In This eUpdate:
Life Lessons from a Four-Year-Old Kid
Keeping Your Own Medical Records
Help for Relationships Challenged by Cancer
Survivors Canon
 

Survivor Story Life Lessons from a Four-Year-Old Kid
by Lt. Mike Koprowski, USAF, Survivor of the Week

Nearly two years ago, I wrote in these pages about my battle with testicular cancer. Shortly after my survivor story was published, a 29-year-old mother named Alison sent me an e-mail. She explained: Her four-year-old son, Brendon, was battling an extremely rare and aggressive brain tumor. Over the next few weeks, through phone calls and e-mail conversations, Alison and I shared stories of the common fears, doubts, and uncertainties that inevitably arise with a cancer diagnosis. Each conversation would end with Alison’s emphatic request: “Mike, you must meet Brendon! He’s an angel.” I decided to visit Brendon, and it remains one of the best choices of my life.
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Keeping Your Own Medical Records
by Jody Pelusi, PhD, FNP, AOCNP

It’s always a good idea for you to keep your own complete, updated medical records so you can play an active, informed role in your care. This is especially true after a cancer diagnosis. Though this may seem an overwhelming task at first, what you need may be simpler than you think.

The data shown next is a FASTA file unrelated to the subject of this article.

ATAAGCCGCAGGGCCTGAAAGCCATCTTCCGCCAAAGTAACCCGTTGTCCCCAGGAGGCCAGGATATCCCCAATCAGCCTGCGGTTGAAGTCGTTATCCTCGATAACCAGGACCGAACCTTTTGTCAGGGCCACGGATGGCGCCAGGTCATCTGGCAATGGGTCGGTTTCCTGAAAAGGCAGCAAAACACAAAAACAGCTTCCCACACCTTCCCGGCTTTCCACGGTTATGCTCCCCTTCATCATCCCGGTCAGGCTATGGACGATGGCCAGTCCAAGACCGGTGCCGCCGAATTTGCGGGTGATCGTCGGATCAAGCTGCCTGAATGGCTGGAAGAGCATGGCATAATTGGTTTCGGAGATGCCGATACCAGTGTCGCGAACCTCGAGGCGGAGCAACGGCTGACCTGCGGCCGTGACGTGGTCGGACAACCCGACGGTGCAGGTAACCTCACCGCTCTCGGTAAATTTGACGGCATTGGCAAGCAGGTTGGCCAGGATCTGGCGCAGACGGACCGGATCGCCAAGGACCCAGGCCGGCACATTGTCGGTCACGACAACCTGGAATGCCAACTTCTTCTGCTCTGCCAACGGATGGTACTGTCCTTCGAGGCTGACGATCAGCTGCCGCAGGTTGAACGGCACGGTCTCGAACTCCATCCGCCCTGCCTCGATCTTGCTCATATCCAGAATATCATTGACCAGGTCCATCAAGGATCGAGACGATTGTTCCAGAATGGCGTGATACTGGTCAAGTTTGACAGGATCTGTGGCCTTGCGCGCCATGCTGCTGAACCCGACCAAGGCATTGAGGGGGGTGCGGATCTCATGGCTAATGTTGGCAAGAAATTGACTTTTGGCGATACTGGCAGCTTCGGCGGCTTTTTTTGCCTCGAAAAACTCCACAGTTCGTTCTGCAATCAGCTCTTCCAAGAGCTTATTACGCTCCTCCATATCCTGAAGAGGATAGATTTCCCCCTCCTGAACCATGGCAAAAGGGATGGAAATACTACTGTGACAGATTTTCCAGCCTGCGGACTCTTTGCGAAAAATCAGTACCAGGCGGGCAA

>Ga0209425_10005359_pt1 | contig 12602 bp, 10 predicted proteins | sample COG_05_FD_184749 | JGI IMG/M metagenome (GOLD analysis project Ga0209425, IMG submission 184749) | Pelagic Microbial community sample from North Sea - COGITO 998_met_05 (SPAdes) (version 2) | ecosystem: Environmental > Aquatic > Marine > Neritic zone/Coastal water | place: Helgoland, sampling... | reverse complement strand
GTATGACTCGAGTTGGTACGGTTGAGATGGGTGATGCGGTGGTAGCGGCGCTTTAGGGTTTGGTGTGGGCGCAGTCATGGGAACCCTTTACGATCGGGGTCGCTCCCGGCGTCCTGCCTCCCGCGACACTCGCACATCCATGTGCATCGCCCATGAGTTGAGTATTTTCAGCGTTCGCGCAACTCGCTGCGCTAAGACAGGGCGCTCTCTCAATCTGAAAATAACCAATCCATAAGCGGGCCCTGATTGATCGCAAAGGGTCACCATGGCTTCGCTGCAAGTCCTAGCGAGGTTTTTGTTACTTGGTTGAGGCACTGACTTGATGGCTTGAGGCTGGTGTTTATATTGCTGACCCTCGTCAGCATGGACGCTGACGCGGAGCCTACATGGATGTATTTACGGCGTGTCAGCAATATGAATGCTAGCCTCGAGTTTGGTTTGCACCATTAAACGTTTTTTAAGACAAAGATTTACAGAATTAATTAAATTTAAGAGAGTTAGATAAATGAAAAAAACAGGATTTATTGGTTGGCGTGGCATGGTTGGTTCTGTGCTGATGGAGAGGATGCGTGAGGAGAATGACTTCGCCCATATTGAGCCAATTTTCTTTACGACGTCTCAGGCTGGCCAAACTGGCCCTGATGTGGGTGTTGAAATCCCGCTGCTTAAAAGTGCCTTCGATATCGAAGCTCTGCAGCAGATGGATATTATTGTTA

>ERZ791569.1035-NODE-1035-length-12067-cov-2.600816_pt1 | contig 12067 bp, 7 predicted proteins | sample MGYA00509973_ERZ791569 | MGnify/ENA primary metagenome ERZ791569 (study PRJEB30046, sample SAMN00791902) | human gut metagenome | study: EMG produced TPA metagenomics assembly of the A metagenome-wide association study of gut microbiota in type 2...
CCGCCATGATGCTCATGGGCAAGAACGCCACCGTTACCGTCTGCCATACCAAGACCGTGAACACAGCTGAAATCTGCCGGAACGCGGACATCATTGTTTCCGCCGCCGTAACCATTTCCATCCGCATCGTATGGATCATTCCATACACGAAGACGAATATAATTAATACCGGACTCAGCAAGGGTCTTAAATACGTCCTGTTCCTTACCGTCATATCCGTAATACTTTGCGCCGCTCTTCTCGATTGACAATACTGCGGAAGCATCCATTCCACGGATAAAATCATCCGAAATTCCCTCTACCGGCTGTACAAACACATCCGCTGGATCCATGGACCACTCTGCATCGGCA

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Feature Photo

Help for Relationships Challenged by Cancer
by Karen Kayser, MSW, PhD

Going through treatment for cancer can be a lonely experience. Those close to you may not seem to understand what you are feeling. But the stress and uncertainty of your cancer is often felt and shared by your partner.
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Survivors Canon
(On Completion of Chemotherapy and Radiation)

by Helene Parris

Survivor Poem

I crossed a gorge the other day,
through a canyon vague and dark.
The bridge across was made of ropes,
the planks from reeds and bark.
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